The Arrogance of Academia

“You really know a lot about politics,” a professor recently told me.  But no, it was not a compliment.  It was a passive-aggressive putdown designed to let me know I’m not one of “them” yet. You know “them,” the real political scientists out there. Well, I’ve got news. I’m not about to throw away a lifelong passion for politics to focus exclusively on formal models that produce findings with no real-world impact and that nobody cares about.  I decided to pursue a PhD in Political Science because of, not in spite of, my interest in politics.  I understand the scientific aspect of political science, and agree that it’s important.  But the science should not overrule politics or practicality.

I’ll be honest.  I had never opened, or had even heard of, a political science journal until I began my Master’s program.  And if a political aficionado like me hasn’t heard of the journals, then clearly this research is not designed for, or easily accessed, by the mass public.  And that’s a shame.  My favorite political scientist of all time is Larry Sabato of the University of Virginia.  I enjoy reading his columns at election time, and hearing his usually-accurate predictions of what will happen.  His type of political science is very practical, has implications to the masses, and is easily accessed and digested.  But because he goes on cable news and discusses his predictions, he’s shunned by the discipline.  That’s nearly tragic.

One of the ongoing debates in political science is the level of practicality our research should produce.  Why is this even a debate?  Shouldn’t every political scientist’s goal be to produce research that has a real-world impact?  Unfortunately, too often, it’s not the case.  I get the feeling that, more often than not, political scientists produce research simply to make their colleagues ooh and aah in wondrous praise.  It seems professors who fit this mold often pass these feelings down to their students, creating yet another generation of political scientists who can’t see the forest for the trees.  Luckily, my subfield, voting and elections, seems to lend itself to more practicality than some of the other fields in the discipline.  But, I believe every subfield should take a greater interest in practical politics than is currently the case.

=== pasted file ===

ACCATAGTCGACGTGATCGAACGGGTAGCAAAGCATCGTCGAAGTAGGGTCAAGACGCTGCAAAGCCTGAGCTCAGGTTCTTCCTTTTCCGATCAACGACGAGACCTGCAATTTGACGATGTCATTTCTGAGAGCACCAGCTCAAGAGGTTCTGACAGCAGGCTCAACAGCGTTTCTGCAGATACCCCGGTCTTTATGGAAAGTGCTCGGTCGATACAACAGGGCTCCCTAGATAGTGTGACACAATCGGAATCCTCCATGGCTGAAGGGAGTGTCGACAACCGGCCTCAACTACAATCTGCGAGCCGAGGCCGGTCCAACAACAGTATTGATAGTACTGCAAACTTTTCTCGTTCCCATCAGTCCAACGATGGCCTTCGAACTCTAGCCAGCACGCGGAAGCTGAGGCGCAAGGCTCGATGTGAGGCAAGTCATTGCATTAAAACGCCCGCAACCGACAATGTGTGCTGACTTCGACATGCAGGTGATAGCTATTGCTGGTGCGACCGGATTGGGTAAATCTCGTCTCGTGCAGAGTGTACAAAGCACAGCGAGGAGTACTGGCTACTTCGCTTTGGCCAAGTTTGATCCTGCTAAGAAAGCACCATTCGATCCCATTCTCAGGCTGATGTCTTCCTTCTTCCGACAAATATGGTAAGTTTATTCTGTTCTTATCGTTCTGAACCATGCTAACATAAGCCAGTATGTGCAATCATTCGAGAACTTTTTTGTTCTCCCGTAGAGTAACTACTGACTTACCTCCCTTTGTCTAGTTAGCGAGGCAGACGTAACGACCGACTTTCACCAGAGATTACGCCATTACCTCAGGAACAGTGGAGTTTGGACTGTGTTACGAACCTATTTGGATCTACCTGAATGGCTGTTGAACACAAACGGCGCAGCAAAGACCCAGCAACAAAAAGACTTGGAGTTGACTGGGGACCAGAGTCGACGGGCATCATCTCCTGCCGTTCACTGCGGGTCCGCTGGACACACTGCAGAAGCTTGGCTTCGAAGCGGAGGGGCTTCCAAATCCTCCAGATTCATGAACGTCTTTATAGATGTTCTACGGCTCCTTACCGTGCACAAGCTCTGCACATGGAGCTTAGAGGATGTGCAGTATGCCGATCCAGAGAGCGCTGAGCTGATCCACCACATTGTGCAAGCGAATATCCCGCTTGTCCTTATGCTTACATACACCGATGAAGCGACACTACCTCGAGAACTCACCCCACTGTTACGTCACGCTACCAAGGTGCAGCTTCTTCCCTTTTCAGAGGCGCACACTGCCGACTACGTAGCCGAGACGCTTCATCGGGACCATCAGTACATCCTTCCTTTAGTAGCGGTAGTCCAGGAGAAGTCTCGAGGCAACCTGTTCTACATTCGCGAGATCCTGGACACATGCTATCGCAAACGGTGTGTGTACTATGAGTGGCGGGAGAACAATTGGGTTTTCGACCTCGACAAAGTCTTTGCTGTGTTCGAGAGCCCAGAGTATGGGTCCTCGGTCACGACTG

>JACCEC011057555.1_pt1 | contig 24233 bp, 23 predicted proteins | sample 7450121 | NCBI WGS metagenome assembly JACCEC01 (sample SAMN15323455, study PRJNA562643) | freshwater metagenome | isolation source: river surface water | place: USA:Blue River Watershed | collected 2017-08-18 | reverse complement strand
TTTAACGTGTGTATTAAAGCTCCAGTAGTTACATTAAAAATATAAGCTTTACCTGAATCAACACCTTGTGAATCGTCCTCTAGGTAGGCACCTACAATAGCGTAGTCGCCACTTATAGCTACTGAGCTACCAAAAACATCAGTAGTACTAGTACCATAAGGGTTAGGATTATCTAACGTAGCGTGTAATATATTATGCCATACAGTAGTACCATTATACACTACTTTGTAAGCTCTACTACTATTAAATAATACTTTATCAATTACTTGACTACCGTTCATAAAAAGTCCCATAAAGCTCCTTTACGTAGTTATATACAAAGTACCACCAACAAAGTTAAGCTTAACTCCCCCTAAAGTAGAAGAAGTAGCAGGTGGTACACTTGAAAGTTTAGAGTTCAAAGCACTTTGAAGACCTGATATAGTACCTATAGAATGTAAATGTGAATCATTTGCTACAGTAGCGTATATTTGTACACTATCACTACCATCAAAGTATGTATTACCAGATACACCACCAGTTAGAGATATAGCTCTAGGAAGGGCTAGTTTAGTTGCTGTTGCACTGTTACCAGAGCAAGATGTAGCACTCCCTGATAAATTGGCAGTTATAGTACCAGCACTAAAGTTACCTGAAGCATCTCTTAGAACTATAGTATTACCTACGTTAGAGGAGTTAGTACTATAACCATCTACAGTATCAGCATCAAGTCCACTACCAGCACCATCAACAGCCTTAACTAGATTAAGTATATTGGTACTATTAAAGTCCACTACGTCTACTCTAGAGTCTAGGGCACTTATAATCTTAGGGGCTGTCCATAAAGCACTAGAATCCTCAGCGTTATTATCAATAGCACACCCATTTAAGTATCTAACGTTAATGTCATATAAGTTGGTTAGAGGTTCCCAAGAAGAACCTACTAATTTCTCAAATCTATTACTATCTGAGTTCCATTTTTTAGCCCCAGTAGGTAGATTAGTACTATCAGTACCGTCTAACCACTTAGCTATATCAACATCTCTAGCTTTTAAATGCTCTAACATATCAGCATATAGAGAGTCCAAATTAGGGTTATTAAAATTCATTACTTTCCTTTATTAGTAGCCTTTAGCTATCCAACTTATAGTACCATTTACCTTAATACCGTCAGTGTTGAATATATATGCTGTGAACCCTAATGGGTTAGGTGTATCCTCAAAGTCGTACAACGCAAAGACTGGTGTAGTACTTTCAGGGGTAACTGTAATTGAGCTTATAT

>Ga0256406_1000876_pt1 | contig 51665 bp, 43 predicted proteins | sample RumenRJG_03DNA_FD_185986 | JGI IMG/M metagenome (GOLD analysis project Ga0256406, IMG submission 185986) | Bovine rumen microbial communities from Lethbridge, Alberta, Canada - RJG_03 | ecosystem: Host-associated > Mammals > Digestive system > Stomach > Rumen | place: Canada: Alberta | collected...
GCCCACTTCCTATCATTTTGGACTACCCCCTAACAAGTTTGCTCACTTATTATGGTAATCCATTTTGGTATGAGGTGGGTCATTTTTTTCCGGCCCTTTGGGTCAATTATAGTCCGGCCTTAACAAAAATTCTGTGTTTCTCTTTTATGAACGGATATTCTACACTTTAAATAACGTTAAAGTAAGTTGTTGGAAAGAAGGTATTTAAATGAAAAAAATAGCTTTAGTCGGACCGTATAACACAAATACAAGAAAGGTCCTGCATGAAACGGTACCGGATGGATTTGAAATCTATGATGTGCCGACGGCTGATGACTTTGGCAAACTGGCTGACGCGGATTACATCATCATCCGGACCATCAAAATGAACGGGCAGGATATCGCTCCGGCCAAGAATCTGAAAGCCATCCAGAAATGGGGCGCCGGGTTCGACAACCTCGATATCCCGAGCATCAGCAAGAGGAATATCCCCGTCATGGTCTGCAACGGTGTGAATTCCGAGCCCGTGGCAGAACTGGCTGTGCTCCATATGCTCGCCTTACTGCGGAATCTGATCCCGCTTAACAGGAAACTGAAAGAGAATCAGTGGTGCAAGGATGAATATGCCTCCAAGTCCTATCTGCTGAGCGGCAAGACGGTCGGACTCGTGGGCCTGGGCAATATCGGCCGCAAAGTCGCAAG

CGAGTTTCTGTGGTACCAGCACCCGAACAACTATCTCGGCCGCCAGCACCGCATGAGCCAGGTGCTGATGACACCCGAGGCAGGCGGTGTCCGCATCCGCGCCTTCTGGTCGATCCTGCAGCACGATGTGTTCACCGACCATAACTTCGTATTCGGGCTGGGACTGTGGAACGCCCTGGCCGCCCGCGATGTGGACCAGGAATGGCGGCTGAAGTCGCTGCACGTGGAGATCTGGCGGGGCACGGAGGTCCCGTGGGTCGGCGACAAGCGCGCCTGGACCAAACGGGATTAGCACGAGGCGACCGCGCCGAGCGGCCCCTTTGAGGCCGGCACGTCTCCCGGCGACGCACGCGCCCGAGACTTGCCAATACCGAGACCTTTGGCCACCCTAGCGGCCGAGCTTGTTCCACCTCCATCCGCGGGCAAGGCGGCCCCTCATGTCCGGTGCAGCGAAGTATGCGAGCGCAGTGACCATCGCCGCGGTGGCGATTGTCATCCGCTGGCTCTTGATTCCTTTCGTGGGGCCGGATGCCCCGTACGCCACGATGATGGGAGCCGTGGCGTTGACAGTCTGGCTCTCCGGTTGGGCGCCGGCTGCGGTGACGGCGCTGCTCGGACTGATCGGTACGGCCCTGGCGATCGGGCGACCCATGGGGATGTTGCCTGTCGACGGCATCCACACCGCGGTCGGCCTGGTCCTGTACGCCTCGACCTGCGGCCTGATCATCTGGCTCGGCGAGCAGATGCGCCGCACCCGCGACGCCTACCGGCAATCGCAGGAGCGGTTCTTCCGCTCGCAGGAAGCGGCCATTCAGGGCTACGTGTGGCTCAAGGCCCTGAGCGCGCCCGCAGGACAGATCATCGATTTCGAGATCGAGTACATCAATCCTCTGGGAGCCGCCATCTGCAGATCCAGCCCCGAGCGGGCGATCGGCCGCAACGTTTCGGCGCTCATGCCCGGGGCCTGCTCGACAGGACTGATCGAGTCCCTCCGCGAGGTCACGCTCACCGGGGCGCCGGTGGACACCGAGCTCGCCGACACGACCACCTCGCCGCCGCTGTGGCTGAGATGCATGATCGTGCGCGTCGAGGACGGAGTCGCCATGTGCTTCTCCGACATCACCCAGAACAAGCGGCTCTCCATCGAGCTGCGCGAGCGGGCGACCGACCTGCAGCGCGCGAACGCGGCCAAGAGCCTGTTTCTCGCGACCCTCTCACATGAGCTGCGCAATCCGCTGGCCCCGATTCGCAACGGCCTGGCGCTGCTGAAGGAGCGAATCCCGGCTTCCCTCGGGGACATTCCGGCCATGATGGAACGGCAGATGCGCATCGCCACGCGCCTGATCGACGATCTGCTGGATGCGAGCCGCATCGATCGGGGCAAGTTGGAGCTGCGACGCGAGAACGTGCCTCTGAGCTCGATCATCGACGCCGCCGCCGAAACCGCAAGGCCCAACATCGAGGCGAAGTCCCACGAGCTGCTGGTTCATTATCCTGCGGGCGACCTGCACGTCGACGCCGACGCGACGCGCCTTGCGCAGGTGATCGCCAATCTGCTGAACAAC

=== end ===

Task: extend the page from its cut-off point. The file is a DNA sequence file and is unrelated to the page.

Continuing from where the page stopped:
I want to elaborate on a point I made earlier in this article.  I do understand the importance of the scientific aspect of political science.  I’ve taken my methods courses, run my regressions, and learned the necessary formulas.  Make no mistake.  Methodology is absolutely critical to what political scientists do.  I just happen to think the implications of our findings, in too many cases, take a backseat to methodology.  At the very least, politics and science should be equal partners in the discipline.  Right now, it feels like the balance is off-kilter.

I will be the first to admit I have much to learn in political science.  But, I feel my two years plus in the discipline does permit me to voice my concern.  As in any career, a person usually has to chart his or her own course.  Academia is no exception.  And right now, despite scorn from some in the discipline, I’m taking the path to practicality.  And I’m no less a political scientist because of it.

2 thoughts on “The Arrogance of Academia

  1. guestin

    The media, the public, and elites don’t pay attention to political science because it doesn’t fit their preconceived notion about How Politics Actually Works. You mentioned you’re interested in elections and campaigns, which is a great example. Nobody cares what the models say ahead of time because all the action is in the horse race narrative. Alan Abramowitz called the 2012 election within a percentage point months ahead of time, but who cares? It’s all about Hurricane Sandy and voter suppression. Political science research produces practical implications that are ignored because they provide answers that people are uninterested in. There are still clear problems with openness in the field (e.g. gated journal articles), but you’re projecting your own personal inadequacies on to this debate. You couldn’t be hassled to do a little research and figure out what you were getting into with political science and now it’s the field’s fault? Please. Complaining about reading a formal model in a political science program is like signing up for the Army and then being shocked when they ask you to shoot a gun. It’s fine if you’re interested in producing what you call practical work, most people who do are among the most well-known academics in the field. But they also often use crazy methods. Take Nate Silver (not a political scientist but known for his “practical” work), you think his 2012 election model was just some linear regression with poll numbers? Nah, it was a monster equation that utilized advanced econometric techniques. If his methods weren’t solid he’d be out of the job (blog). It’s cool if political science isn’t for you. Theres a public affairs department across the street, and I’m sure they’d be glad to take you and your money.

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